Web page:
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Marc and Vic Bertrand of MEGA Brands Inc. (John Morstad/John Morstad for The Globe and Mail)
Marc and Vic Bertrand of MEGA Brands Inc. (John Morstad/John Morstad for The Globe and Mail)


Mega Brands looks to stave off competitors Add to ...

Mega Brands Inc., the feisty Canadian toymaker that has survived legal fisticuffs with Lego AS and near-bankruptcy following the recall of a line of dangerous magnetic toys, is facing some fresh challenges in the play space.

The Montreal-based company has picked up the ball smartly in its post-turnaround push to get back in the game.

The maker of snap-together building blocks, play sets, puzzles and arts-and-crafts items, Mega Brands is astute at refreshing its core products and extending them into new categories. It has done well with movie and video-game tie-ins and is holding its own in the key building sets category.

But these days, it also has to deal with a shaky economic context and the threat of growing competition from established and new players in its key construction-toy segment.

Analysts will be taking a close look at the toymaker’s fourth-quarter and year-end financial results when they are released Friday to see how it did during the critical holiday season, and how 2013 is shaping up.

Going by Lego’s stellar year-end results – released last week – Mega Brands management has to meet high expectations. The Danish king of toy bricks produced a 25-per-cent increase in sales. That reflects the fact that toy building set sales rose 14 to 16 per cent in the United States last year, compared with a drop of about 3 per cent for the toy industry generally, said Lutz Muller, head of toy industry consultants Klosters Trading Corp.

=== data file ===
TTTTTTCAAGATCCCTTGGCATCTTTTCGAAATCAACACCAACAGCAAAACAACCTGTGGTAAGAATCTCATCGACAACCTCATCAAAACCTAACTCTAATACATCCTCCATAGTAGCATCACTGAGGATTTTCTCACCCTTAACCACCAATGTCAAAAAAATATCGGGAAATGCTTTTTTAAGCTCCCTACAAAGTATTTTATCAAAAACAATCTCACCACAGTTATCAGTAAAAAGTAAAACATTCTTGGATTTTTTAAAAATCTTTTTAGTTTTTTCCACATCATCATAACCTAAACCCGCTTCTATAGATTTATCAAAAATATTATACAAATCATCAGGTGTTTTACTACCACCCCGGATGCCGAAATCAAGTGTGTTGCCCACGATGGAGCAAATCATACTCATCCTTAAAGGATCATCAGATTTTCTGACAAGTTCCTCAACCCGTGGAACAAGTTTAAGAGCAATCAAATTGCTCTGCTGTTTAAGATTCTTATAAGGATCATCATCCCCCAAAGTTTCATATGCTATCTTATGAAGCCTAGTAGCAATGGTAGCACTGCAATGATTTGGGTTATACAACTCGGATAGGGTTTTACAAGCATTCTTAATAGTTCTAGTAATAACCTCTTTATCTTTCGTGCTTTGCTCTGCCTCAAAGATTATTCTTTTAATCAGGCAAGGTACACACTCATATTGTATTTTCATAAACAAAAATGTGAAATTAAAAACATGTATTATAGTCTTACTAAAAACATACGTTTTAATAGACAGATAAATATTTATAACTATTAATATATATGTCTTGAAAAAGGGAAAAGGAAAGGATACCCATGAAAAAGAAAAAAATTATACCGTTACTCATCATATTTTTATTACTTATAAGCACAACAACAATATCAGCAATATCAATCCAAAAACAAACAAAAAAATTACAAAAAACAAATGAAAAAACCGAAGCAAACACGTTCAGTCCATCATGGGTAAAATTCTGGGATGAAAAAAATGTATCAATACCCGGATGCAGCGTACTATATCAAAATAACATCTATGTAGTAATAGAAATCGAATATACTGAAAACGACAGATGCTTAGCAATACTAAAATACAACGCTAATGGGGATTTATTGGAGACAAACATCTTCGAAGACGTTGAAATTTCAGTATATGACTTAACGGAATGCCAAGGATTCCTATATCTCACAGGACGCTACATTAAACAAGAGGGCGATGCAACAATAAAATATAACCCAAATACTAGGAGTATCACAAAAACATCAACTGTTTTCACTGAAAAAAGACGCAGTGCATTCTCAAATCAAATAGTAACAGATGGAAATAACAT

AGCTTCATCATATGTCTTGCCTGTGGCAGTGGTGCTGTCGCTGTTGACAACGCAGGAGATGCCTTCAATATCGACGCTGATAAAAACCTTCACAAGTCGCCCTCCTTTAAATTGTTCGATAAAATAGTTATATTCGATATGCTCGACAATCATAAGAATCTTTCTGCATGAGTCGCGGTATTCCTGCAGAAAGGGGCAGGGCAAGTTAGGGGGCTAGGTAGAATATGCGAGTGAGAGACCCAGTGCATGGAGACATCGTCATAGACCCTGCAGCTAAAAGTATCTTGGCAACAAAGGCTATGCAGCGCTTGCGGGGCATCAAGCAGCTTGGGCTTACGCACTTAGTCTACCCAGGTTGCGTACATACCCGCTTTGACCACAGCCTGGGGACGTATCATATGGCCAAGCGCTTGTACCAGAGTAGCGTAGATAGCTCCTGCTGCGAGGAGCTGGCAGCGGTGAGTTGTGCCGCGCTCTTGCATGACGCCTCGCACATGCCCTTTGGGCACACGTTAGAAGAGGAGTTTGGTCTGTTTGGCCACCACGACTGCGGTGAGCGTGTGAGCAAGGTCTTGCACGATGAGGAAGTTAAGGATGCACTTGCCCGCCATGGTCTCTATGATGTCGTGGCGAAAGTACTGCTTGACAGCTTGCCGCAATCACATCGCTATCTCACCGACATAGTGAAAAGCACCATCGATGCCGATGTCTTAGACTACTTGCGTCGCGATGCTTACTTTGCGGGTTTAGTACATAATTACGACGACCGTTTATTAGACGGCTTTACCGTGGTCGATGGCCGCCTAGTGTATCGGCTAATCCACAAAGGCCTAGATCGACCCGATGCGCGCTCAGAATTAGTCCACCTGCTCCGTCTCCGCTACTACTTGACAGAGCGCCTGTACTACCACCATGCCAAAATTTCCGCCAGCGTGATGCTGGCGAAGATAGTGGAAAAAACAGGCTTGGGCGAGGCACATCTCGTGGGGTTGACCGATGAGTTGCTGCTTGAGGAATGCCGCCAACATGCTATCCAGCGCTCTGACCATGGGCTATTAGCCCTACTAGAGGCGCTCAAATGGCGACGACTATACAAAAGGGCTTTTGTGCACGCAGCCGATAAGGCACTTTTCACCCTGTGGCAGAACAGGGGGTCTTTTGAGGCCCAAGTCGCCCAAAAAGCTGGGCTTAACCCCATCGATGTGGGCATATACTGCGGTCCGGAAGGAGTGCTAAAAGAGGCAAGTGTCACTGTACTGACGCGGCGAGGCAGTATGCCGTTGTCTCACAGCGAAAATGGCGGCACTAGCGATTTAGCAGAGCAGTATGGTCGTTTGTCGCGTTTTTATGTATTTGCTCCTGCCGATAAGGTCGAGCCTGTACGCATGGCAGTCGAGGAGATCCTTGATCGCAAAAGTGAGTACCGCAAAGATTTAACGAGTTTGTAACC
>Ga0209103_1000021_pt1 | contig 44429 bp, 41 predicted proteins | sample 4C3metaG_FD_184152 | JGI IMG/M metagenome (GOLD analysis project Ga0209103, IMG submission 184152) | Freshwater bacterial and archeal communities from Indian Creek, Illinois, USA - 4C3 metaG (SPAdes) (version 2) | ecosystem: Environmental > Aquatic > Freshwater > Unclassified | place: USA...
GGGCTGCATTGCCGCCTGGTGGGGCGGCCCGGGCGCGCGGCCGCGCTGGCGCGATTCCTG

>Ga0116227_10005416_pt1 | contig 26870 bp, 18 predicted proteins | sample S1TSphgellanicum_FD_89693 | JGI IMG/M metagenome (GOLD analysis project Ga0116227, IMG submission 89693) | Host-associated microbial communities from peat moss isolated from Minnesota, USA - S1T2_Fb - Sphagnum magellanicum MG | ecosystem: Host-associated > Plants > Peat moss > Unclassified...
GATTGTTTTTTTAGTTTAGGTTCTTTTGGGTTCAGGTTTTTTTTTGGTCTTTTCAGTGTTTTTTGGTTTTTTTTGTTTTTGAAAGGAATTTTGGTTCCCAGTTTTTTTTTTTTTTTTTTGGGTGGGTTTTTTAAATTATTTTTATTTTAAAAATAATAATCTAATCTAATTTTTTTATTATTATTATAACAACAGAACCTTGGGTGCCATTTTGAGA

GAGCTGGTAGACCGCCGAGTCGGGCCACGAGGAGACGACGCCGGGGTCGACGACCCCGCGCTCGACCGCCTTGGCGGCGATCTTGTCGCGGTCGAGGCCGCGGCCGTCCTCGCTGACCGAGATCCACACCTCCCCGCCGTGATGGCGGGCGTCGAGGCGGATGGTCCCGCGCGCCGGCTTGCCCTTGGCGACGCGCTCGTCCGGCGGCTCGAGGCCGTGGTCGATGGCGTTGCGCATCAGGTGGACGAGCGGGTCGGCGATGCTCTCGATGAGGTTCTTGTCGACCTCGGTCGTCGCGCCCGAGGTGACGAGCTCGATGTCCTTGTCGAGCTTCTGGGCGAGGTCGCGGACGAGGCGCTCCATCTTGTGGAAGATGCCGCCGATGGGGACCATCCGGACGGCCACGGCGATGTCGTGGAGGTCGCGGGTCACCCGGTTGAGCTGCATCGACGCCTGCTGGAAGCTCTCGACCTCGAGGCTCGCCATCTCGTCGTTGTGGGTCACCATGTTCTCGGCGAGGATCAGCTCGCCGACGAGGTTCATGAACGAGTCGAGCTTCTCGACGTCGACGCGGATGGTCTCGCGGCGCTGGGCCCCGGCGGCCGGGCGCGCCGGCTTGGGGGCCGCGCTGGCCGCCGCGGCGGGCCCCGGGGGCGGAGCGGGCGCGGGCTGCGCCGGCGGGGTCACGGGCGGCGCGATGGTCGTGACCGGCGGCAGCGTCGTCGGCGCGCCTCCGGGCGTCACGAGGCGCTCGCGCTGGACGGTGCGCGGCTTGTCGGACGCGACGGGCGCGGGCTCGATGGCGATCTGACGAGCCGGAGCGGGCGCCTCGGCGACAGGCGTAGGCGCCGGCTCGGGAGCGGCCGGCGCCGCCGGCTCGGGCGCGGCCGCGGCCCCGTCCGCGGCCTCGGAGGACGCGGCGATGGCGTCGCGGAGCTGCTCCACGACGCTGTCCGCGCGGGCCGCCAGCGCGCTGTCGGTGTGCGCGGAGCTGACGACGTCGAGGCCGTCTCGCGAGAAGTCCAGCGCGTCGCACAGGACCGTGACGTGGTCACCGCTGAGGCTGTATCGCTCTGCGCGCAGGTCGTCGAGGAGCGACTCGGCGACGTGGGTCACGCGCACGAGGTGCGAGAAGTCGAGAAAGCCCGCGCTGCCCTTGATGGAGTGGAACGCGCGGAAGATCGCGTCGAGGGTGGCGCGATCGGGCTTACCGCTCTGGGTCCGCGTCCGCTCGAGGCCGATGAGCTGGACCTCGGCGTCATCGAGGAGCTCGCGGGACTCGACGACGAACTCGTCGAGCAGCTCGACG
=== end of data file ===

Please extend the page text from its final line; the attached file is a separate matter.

Mega Brands is holding on to its roughly 10 per cent share in the building-sets market, he said. And it appears to be doing well with its Mega Bloks Barbie line, introduced just before Christmas last year, which is intended to bring more girls into the boy-dominated construction category. The move echoes Lego’s introduction of its Lego Friends line, also targeting girls.

“Given the success of Lego Friends, we think expectations are high for Barbie,” BMO Capital Markets analyst Gerrick Johnson said in a recent research note.

Among new entrants in the rapidly expanding construction sector that Mega Brands has to keep an eye on are Character Group Plc and Hasbro Inc., the latter with its line of Lego-compatible Kre-O Transformers toys.

Mr. Muller says he thinks Mega Brands’ outlook for building sets in 2013 is good, but views the company’s lineup of movie tie-ins somewhat thin, with just one theatrical release: the Smurfs movie, set for release on July 31.

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